Artificial infections were performed to examine the pathogenicity of the K. longispora strains on grapevines. All three of the tested strains caused different incidences of symptoms on the shoots (Fig 4A–4C). The isolate T15142 produced longitudinal, black necrotic lesions on all five infected shoots (Fig 4C), while the CBS 824.84 and CBS 582.83 strains developed necrosis on three and two shoots, respectively (Fig 4A and 4B). Non-symptomatic shoots showed brownish coloration at the inoculation point. The incidence of symptoms developed on canes (Fig 4D–4F) was somewhat similar. While both CBS 824.84 and T15142 caused black necrosis deep in the xylem on all five inoculated canes (Fig 4D and 4F), strain CBS 582.83 developed only slight surface discoloration at the inoculation point (Fig 4E). Radial necroses can be observed on cross sections of all the infected cuttings (Fig 4G–4I). However, this symptom was much more definite in case of CBS 824.484 (Fig 4G) and T15142 (Fig 4I), while CBS 582.83 caused only mild discolorations (Fig 4H). All of the tested strains were re-isolated frequently from all types of the inoculated plants. The isolate T15142 was identified in four out of the five inoculated shoots and in all five of the canes and cuttings. Both CBS 582.83 and CBS 824.84 could be re-isolated from all the infected shoots and canes and from four of the inoculated cuttings.

Fig 4. Artificial infection of V. vinifera cv. Cabernet Sauvignon with K. longispora isolates.

(a–c) Shoots 21 days after inoculation with CBS 824.84 (a), CBS 582.83 (b), or T15142 (c) K. longispora strains. (d–f) Cross-sections of canes 90 days after inoculation with CBS 824.84 (d), CBS 582.83 (e), or T15142 (f) strains. (g–i) Cross-sections of cuttings 80 days after inoculation with CBS 824.84 (g), CBS 582.83 (h), or T15142 (i) strains.

Exoenzyme production of K. longispora isolates

Examination of the digestive exoenzymes revealed differences between the K. longispora strains tested here (Fig 5). All strains showed equally large zones of clearance on cellulose-indicating medium (Fig 5A–5C). A very faint hydrolytic zone could be observed around the colonies of all K. longispora strains on pectinase-detecting medium (Fig 5D–5F). None of the strains produced amylases according to Lugol’s staining of starch-containing medium, indicated by the absence of a yellowish zone around the colonies (Fig 5G–5I). On guaiacol-amended medium, the T15142 isolate was surrounded with a wide red-brownish halo (Fig 5L), indicating high laccase activity. This zone was very faint and narrow in the case of CBS 824.84 (Fig 5J) and completely absent in the case of CBS 582.83 (Fig 5K).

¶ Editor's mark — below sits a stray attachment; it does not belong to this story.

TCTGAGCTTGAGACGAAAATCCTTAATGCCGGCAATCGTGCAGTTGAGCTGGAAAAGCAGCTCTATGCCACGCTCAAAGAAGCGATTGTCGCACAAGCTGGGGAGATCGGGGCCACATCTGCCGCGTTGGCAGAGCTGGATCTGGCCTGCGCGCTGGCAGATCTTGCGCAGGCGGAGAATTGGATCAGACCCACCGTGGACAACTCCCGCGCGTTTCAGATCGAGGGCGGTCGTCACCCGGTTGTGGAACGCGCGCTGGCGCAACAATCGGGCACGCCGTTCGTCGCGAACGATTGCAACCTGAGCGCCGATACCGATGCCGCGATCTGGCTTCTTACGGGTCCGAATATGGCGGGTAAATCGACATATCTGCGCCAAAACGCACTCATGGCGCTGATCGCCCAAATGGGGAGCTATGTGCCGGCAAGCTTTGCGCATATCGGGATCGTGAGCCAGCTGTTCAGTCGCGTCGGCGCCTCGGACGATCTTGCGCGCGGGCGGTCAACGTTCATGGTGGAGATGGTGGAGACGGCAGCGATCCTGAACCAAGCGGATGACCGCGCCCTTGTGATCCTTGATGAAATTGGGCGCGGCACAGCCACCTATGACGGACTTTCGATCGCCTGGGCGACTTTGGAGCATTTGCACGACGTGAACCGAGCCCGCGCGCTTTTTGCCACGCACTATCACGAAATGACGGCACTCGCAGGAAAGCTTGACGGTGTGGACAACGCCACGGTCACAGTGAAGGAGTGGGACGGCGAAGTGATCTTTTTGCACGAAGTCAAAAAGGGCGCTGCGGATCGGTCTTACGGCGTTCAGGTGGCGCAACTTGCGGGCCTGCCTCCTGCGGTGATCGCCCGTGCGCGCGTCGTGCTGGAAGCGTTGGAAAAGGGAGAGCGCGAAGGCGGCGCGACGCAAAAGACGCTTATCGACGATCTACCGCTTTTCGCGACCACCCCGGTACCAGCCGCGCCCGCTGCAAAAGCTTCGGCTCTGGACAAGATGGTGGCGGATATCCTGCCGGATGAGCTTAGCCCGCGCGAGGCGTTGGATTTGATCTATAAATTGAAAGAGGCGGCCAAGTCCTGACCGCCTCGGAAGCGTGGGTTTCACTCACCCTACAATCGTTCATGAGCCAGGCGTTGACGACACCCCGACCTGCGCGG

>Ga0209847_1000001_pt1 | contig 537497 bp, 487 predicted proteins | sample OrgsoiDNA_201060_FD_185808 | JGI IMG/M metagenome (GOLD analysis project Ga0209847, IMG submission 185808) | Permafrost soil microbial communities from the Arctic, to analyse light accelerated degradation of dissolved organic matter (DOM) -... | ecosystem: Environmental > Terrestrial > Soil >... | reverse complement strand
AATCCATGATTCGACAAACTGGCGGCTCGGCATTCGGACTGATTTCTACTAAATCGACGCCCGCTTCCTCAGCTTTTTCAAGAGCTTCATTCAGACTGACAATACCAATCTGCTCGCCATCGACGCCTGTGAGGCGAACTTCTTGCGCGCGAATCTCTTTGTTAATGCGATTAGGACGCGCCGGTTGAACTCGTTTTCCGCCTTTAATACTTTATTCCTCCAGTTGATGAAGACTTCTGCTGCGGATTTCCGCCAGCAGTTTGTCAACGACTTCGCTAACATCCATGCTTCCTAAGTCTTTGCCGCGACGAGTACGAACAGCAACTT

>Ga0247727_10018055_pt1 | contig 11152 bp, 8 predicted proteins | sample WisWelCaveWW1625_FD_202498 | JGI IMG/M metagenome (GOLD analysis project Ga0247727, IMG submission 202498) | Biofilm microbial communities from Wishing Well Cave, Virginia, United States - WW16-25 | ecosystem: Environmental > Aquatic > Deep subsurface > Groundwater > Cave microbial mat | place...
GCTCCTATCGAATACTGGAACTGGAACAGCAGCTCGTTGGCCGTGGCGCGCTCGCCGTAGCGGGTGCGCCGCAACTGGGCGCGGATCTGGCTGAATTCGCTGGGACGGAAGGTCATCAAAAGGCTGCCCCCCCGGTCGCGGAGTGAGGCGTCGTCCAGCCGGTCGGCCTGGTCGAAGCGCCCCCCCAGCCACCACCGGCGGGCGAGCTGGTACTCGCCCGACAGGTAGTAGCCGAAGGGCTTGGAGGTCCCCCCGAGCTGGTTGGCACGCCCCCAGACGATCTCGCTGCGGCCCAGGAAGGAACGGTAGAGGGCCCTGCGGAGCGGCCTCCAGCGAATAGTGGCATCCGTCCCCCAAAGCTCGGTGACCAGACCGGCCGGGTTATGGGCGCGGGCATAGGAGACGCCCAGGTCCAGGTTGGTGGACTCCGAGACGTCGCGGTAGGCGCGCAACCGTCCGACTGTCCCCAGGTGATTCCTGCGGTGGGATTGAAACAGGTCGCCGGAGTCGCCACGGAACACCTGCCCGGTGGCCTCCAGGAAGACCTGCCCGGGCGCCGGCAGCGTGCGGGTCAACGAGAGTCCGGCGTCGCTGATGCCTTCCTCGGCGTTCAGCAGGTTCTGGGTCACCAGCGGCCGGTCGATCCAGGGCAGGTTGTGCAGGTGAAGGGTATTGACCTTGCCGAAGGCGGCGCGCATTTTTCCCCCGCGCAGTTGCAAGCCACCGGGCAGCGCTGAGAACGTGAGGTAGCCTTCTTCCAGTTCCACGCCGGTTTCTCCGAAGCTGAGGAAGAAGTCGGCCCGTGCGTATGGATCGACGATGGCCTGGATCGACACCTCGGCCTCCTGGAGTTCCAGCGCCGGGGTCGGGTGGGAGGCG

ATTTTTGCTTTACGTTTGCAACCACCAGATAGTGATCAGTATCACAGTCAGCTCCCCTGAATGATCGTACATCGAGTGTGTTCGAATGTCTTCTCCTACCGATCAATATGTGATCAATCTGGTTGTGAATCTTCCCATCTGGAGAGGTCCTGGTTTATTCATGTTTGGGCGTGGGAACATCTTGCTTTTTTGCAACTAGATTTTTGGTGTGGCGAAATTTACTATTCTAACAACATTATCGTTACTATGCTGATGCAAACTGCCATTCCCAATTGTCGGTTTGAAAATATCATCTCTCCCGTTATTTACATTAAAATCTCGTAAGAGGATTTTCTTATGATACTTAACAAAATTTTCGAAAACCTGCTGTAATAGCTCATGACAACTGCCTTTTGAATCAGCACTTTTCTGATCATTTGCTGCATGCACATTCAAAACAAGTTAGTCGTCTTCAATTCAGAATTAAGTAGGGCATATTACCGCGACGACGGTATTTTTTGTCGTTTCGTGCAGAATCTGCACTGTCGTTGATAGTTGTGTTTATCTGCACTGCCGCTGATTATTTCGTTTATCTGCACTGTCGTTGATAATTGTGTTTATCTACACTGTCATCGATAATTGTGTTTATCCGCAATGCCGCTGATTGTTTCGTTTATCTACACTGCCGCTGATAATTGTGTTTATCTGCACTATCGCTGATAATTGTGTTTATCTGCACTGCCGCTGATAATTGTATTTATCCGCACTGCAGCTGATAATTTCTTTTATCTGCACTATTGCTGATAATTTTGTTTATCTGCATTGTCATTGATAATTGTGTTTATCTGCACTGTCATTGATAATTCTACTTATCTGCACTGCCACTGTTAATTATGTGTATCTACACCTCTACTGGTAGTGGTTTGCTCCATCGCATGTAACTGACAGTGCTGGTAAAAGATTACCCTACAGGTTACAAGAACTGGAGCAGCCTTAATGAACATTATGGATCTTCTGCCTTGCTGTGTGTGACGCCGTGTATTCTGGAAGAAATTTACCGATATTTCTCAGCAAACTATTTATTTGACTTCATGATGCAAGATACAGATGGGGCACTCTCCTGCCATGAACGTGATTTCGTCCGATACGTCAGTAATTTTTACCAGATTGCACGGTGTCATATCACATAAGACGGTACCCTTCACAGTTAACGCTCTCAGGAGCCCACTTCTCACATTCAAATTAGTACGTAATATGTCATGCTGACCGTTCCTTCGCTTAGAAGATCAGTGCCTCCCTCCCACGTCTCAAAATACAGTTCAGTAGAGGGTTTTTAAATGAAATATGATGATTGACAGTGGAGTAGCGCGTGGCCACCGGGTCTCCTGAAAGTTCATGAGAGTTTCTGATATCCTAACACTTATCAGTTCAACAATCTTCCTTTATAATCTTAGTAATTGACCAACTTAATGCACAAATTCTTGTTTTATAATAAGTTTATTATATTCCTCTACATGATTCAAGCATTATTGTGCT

Fig 5. Exoenzyme production of K. longispora isolates on indicative media.

Strains CBS 824.84 (a,d,g,j), CBS 582.83 (b,e,h,k), and T15142 (c,f,i,l) growing on indicative media for cellulases (ac), pectinases (df), amylases (gi), and laccases (jl). Photographs were taken after 11 (ai) or 6 days (jl) of incubation at 25°C.

Comparison of the exoenzyme activities in liquid cultures of the K. longispora isolates by spectrophotometric methods showed similar results as observed on indicative media (Fig 6, S1 Table). The measured cellulase activities were high and slightly but significantly differed between the strains (Fig 6A). Pectinase activities were very low and no difference could be observed between the examined strains (Fig 6B). The highest laccase activity was measured in the culture filtrate of T15142 followed by a somewhat lower value in the case of CBS 824.484. The activity of laccases secreted by CBS 582.83 was 45 times lower relative to T15142 and 30 times lower than CBS 824.484 (Fig 6C).